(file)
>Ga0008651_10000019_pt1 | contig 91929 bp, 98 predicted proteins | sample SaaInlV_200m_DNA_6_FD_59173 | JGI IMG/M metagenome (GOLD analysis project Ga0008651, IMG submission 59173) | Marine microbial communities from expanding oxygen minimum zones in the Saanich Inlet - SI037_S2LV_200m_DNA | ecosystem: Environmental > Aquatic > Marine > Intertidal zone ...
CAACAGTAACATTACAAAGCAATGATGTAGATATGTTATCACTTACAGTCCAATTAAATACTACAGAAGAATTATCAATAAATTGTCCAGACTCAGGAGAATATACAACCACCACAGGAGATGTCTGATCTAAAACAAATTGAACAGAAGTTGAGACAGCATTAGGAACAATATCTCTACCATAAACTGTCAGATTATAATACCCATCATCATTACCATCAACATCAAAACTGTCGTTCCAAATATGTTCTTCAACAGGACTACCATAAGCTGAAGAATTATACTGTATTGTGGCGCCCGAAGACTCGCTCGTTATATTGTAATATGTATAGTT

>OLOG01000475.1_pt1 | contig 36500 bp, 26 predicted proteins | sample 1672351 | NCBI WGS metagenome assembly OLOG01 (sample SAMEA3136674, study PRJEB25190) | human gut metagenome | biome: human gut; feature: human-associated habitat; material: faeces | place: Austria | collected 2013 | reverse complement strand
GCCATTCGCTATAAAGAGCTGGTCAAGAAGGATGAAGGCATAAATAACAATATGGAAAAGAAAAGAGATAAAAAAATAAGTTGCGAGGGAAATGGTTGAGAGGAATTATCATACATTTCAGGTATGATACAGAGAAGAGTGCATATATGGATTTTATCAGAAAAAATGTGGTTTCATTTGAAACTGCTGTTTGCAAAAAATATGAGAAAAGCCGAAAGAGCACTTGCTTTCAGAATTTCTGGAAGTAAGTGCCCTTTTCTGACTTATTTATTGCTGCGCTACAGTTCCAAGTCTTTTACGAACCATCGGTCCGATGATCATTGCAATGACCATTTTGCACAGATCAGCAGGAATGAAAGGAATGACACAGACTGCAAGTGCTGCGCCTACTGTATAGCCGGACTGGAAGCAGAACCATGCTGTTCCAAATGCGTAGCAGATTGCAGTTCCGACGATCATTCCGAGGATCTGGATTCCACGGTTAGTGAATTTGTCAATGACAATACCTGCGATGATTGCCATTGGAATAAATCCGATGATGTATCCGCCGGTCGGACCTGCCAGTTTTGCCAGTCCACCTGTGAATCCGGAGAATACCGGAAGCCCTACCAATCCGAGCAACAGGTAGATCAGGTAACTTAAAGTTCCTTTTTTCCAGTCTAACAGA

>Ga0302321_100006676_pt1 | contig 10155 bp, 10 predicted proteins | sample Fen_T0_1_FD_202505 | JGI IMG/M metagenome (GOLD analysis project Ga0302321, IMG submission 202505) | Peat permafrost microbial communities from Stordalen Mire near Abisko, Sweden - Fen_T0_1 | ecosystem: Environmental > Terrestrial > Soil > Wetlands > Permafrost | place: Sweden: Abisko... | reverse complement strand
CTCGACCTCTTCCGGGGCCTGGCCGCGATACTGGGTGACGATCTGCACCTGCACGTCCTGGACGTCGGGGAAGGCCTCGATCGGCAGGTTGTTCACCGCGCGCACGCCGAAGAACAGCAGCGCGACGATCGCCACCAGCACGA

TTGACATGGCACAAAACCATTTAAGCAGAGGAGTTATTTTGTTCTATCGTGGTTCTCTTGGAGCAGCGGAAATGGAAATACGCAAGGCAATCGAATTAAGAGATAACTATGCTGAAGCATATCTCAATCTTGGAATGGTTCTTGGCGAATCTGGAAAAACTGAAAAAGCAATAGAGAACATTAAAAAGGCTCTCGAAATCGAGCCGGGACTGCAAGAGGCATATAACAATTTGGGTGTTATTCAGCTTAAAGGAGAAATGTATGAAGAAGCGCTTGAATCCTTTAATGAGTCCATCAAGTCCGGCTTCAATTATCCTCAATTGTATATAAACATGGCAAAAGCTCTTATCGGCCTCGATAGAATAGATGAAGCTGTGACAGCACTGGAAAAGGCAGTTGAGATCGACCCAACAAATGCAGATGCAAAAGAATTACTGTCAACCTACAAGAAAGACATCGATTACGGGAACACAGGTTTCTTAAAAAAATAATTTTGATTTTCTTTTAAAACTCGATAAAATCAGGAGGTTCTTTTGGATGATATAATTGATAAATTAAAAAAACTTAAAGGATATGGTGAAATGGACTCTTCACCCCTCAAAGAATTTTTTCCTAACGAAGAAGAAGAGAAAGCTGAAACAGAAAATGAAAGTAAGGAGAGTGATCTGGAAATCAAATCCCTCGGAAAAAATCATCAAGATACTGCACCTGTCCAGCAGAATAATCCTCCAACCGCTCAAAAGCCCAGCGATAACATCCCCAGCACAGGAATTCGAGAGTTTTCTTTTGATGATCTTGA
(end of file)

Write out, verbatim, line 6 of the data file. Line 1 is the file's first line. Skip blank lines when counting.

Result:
CTCGACCTCTTCCGGGGCCTGGCCGCGATACTGGGTGACGATCTGCACCTGCACGTCCTGGACGTCGGGGAAGGCCTCGATCGGCAGGTTGTTCACCGCGCGCACGCCGAAGAACAGCAGCGCGACGATCGCCACCAGCACGA